One of the most debated issues in recent years by European political observers (journalists and political scientists) has been the possibility, or the impossibility, of overcoming the right-left divide. This was particularly the case in the so-called “Latin” European countries of France and Italy, where the “old” dichotomy, established for over a century, seemed to be firmly and lastingly established.
In polls conducted at the end of the year 2000, in these countries, 60–70 percent of citizens stated unequivocally (at least when allowed to do so) that democracy had stopped working properly; that there no longer were substantial differences between right and left governments; and that the divide is no longer really relevant.
I myself contributed to the debate on the permanence or the end of this divide, its transformation or its decline, by publishing Droite/Gauche: pour sortir de l’équivoque. Histoire des idées et des valeurs non conformistes du XIXe au XXIe siècle (Right/Left: Getting Past the Ambiguity. A History of Non-Conformist Ideas and Values from the 19th to the 21st Centuries). What follows is a summary of the important points of this book.
To understand the radical and surprising recent socio-political change happening in European countries (the birth and development of many populist movements in much of the continent, governmental alliance between the League and the 5-Star Movement in Italy; popular rebellions/ insurrections, like the “Red Cap” and the “Yellow Vests” against the self-proclaimed progressive oligarchies or “elites” in France; the emergence of Vox in Spain; Brexit in the United Kingdom, etc.) – it is worth reflecting in depth and more specifically answering a few key questions: What is the Right? What is the Left? What are the arguments for and against the “inevitable” or “accidental” division that articulates the political life of modern representative democracies? Why is the Left-Right dichotomy more and more discredited in public opinion in European countries?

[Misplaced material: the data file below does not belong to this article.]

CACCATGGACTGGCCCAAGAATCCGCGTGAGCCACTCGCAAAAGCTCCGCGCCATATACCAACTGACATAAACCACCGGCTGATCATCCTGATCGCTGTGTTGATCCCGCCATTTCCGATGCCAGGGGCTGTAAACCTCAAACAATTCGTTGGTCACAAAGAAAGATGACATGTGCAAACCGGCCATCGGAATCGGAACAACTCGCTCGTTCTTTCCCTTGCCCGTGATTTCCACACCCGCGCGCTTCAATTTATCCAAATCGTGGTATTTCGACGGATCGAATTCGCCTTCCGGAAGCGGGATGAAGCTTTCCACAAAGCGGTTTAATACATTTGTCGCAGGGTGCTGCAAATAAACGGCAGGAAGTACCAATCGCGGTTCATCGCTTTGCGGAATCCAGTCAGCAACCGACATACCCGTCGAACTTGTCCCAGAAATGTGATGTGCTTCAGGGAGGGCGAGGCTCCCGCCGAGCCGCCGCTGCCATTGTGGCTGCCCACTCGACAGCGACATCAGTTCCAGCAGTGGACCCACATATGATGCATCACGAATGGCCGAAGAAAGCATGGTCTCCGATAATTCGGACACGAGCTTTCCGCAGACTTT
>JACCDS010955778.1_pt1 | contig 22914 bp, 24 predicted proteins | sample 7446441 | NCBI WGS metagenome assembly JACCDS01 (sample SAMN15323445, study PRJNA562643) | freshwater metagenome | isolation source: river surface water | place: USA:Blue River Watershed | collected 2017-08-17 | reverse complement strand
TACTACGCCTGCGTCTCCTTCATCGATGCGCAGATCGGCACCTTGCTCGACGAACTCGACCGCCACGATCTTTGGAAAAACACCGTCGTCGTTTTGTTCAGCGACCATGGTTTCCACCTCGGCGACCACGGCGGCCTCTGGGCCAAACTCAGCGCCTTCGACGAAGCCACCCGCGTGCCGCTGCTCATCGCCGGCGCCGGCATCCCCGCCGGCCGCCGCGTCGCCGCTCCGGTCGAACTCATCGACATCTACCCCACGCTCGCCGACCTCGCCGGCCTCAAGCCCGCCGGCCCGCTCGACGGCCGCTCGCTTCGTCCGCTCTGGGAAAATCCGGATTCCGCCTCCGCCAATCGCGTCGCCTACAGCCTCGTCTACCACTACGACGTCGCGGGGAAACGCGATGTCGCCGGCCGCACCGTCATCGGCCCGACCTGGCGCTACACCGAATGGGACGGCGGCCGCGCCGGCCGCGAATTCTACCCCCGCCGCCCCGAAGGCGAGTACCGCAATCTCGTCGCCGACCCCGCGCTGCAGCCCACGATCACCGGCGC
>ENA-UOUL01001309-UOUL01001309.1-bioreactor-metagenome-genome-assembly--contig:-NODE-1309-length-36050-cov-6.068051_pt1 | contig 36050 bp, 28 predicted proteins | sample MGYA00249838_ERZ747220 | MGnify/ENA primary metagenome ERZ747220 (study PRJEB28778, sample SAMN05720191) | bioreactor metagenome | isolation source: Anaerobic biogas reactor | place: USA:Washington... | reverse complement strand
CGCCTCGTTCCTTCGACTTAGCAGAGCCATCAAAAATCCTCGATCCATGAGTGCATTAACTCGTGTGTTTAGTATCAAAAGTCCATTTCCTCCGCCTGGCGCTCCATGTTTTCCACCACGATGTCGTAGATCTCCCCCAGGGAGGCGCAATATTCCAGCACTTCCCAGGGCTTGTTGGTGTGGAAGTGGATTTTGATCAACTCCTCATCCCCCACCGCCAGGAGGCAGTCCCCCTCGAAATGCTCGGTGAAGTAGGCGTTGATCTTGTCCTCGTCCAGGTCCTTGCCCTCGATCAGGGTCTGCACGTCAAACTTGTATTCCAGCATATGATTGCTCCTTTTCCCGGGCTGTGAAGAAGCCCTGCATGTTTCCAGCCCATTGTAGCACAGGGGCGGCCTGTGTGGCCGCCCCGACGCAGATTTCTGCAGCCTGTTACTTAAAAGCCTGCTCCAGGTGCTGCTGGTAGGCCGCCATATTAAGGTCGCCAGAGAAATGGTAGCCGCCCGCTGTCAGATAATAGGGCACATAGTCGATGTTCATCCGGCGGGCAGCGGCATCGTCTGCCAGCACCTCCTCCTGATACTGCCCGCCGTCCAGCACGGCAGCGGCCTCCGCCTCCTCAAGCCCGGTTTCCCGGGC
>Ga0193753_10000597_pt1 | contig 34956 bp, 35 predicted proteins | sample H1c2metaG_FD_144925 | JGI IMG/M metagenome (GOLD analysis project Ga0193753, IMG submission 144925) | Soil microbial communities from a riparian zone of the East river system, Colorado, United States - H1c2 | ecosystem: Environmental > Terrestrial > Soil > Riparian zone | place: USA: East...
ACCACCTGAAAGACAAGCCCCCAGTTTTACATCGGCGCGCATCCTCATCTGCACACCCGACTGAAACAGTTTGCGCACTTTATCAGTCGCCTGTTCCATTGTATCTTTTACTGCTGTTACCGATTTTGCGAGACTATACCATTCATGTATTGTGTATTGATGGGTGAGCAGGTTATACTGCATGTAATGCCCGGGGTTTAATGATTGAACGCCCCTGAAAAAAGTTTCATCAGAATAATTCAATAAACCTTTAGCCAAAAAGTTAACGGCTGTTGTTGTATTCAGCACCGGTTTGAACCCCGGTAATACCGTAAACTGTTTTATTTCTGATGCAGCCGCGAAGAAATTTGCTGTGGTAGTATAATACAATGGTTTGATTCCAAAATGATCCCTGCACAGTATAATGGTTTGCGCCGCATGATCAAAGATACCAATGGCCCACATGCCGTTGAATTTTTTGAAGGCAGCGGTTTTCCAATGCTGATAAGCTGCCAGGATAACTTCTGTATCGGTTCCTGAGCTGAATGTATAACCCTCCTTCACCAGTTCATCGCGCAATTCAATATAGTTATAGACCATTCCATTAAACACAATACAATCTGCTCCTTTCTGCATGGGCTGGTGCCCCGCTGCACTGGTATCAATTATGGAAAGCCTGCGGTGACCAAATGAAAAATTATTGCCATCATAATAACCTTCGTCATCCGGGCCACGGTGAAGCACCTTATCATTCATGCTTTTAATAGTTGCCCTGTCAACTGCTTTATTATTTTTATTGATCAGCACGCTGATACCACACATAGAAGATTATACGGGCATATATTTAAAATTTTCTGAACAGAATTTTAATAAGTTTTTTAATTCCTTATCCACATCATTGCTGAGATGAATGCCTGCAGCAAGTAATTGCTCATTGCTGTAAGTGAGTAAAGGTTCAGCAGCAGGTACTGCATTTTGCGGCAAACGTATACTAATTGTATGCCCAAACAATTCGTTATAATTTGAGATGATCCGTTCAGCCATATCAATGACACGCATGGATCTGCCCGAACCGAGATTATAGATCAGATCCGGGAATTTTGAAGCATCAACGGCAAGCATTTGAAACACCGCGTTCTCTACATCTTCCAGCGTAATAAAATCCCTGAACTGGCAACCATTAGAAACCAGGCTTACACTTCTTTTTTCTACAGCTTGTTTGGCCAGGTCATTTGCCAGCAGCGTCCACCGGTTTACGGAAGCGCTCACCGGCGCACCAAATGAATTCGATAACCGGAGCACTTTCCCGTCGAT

Beyond the multiplicity of definitions of the Right and the Left, two radically different approaches clash one with the other: One is philosophical and the other historical.
The philosophical approach seeks to define the essence, the intimate character of the two phenomena; the historical, empirical and relativistic approach denies that these are isolated absolutes, independent of contingent situations (local and temporal). The first approach leads to strengthening or consolidating of the traditional dichotomy, while the second leads to its criticism, its questioning, or its casting into doubt.
In the background, there is, of course, the triple divide among the major political parties of radical globalization carried out for over thirty years by the dominant oligarchy (political, economic, financial and cultural), whose positions are sometimes alter-globalists, internationalists and crypto-Marxists (Podemos, Syriza or La France insoumise), sometimes anti-globalists.
The latter dividing in their turn between, on the one hand, the liberal-conservatives who pursue the union or the alliance of the rights (like Marion Maréchal Le Pen in France, or the leaders of Vox in Spain), and, on the other hand, the republican and secular tendency “simultaneously of the right and the left” which embodies a line seeking to synthesize identity and sovereigntist aspirations, ideas of fatherland and social justice (like the National Front of yesteryear with Florian Philippot, or the National Rally of Marine Le Pen today).
How is the Left and the Right to be Defined? The Essentialist Point of View: The Divide is Not Over.
The essentialist view has been defended by many authors for more than half a century. From a right-wing position, we can cite, among others, the French Christian Democrat, René Rémond, the Hungarian-American traditionalist, Thomas Molnar, or the Spanish conservative, Gonzalo Fernández de la Mora.
More recently, we can cite in France the former adviser to former President Nicolas Sarkozy, Patrick Buisson (and his biographer, close collaborator of the philosopher Alain de Benoist, the journalist François Bousquet), the political scientist Guillaume Bernard, or professor of constitutional law, Jean-Louis Harouel. And we include another of the founders of the New Right, the journalist Michel Marmin.
The Right, in the most conventional and the most common sense of the term, would be synonymous with stability, authority, hierarchy, conservatism, loyalty to traditions, respect for public order and religious convictions, protection of family and the protection of private property. Conversely, the Left would embody dissatisfaction, demand, movement, a sense of justice, donation and generosity.
Neo-Marxist, neo-social-democratic and sometimes neoliberal propaganda, which claims to be “progressive,” sees in the Right the reaction against the Enlightenment, against Progress, Science, Equality, Humanism (their deities always written in capital letters).